Nostalgia

It has been ten months since my last post, according to the date here.  I sometimes wonder why I keep the blog active, but then I realise it truly is about nostalgia.  I started this blog many years ago.  Life has changed so much since then, but this blog is a constant.  Hopefully, it still helps people.  It certainly still gets views.  But it helps me, too.  It’s a documentary of my life through graduate school, through multiplicity, through traumas that have been resolved and some that plague me still.  In a life like mine, constancy can be hard to come by.  I cling to it wherever possible.

So thank you, dear readers, for your constancy.  I hope you still find meaning here.

Lessons Learnt

I was arguing with a housemate this morning and thought of the lessons learnt by children of abuse.  In response to the housemate’s anger, I immediately started putting myself down and raising him as the superior person.  His anger cooled as I made myself lower and lower, and my shame rose.  Just like old times, eh?

As children of abuse, we learn the rule that secrecy is of utmost importance.  In fact, secrecy is needed for survival.  Without the sacred secrecy of our dysfunctional families, the world as a whole will fall apart.  Keeping the secret becomes a physical ache.  But keep it we do.  Why?  Because they told us to.  And because by the time we find out how different our lives are from those in ‘normal’ families, we are too ashamed to admit what’s going on in ours.

We learn to feel what we are told to feel.  Mum is sad today, so I’m sad too.  Why?  Because she will only tolerate sadness when she feels that way.  Any other emotion is wrong and is an affront against her.  We learn to hide how we truly feel.  Eventually, we learn to stop feeling any way at all unless we’re told to do so.

We learn that, no matter what, it’s our fault.  We may not remember what we did or when or how.  It might even seem impossible that we did *anything.*  But we know we did.  And if we forget that, our abusers are quick to remind us.  We take it to heart, and it becomes another secret.  We spend our lives terrified that others will see what our abusers saw, and they will hurt us, too.  We learn that everyone will desert us in the end.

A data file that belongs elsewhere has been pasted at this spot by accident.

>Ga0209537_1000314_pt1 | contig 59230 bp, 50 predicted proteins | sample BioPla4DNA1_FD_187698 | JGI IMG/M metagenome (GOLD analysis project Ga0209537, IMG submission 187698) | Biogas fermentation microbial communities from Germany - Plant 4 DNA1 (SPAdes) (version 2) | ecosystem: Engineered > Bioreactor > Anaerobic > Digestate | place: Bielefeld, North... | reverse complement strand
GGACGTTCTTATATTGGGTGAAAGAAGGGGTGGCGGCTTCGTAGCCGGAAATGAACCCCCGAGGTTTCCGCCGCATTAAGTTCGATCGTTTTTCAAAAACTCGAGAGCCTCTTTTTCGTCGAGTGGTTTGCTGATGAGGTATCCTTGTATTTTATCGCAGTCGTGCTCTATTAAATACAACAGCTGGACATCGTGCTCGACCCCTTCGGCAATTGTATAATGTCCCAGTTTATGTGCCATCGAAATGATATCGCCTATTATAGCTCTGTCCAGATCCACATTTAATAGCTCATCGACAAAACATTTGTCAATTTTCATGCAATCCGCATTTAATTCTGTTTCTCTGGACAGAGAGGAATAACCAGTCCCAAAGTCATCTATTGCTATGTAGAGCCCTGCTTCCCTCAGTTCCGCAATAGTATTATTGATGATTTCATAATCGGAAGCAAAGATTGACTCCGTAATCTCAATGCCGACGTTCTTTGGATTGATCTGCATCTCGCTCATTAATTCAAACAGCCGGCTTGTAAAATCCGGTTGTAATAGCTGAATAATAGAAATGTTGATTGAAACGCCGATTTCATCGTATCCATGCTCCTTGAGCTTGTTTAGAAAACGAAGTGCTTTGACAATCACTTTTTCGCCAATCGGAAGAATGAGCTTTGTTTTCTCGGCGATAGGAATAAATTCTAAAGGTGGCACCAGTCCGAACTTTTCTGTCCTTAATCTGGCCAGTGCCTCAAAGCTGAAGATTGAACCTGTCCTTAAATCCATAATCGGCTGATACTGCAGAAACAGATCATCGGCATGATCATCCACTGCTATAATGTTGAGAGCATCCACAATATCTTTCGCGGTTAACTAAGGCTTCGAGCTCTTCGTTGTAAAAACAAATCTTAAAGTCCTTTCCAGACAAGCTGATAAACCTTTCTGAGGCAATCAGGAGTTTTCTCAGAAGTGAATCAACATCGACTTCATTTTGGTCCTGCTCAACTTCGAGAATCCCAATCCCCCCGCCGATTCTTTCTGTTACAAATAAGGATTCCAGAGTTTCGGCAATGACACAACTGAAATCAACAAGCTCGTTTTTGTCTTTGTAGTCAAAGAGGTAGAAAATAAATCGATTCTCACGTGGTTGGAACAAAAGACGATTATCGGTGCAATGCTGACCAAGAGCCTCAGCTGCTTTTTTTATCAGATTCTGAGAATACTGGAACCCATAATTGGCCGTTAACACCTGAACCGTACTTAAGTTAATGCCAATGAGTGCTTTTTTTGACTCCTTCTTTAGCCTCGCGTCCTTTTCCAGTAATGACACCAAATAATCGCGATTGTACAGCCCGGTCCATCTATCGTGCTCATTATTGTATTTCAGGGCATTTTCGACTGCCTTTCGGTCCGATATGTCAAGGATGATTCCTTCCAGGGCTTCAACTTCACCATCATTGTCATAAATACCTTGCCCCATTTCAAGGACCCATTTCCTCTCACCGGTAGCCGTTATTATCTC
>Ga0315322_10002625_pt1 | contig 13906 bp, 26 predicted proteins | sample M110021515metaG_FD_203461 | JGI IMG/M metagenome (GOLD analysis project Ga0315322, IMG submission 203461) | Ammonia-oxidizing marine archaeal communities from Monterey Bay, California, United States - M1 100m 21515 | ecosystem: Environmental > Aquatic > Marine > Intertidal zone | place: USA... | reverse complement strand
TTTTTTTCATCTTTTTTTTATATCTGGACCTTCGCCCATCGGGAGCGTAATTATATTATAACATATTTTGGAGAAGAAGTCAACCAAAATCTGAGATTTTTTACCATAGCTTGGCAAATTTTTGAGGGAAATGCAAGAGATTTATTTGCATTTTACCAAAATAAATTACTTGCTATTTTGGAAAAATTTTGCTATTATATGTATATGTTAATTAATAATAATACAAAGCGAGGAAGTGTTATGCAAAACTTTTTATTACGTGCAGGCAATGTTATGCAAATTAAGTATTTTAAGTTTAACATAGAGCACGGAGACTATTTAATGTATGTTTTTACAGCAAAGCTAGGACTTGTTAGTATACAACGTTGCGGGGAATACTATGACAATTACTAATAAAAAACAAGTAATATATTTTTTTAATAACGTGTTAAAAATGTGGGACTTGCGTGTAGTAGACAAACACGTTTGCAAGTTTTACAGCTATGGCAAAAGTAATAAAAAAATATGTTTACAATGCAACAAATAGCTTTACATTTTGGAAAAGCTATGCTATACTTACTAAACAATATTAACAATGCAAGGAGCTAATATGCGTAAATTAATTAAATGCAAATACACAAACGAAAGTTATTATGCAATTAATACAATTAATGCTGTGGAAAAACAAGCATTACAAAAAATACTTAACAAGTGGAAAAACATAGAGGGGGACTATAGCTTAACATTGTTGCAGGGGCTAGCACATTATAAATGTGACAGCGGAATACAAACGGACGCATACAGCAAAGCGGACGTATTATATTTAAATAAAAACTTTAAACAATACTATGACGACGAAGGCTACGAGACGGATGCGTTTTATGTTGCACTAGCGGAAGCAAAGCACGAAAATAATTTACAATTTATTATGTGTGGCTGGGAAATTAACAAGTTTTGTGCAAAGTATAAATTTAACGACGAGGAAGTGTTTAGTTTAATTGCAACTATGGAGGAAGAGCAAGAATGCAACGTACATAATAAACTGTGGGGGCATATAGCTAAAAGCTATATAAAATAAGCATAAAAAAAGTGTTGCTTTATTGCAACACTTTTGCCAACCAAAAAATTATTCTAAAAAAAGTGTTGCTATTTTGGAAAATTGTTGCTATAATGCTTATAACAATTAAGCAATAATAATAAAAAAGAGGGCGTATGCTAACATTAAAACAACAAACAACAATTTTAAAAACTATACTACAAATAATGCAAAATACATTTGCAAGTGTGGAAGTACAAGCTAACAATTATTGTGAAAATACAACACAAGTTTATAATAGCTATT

*Un*learning all of that takes a lifetime.  I’m not sure it’s ever entirely possible.  We *can,* however, discover ourselves.  It took years, but I can now state my emotions clearly.  Sometimes I can even do it without fear.  I have a favourite colour that was not chosen for me.  I have my own likes and dislikes, and even if I worry about being ridiculed, I’ve been known to share them from time to time.  I have grown as a person through the love and patience of my family-of-choice.  They’ve taught me other lessons.  I still doubt their truth sometimes, and the child of abuse within me argues against them.  But I know deep down that they love me, even if I don’t feel worthy and can’t imagine how they could.

We learn lessons as children of abuse that are meant to break us.  The hard work comes in learning lessons as survivors that help us fly.

Update

I just realised how long it’s been since I’ve posted on this blog.  This year in general has been bad for writing.  I’ve rarely journalled, even now that I have my own space again.  It’s like my brain prefers not to remember right now, even though things aren’t particularly difficult.

The other aspect is therapy work.  We’re in the midst of serious discussions about ritual abuse overall and cult structures, which is making me want to guard every ounce of information I’ve put on the Internet regarding the subject.  I’m worried that my therapist will change her mind about my sanity and decide the whole bit has been nothing but a fantastical story.  That’s a risk I’ll have to take in order to move forward with therapy, though.  It’s such a precarious process.

Other than that, my mind has been reasonably quiet.  Life and work and learning go on with the past as a shadow that is, for now, not winning.  I’ll take that.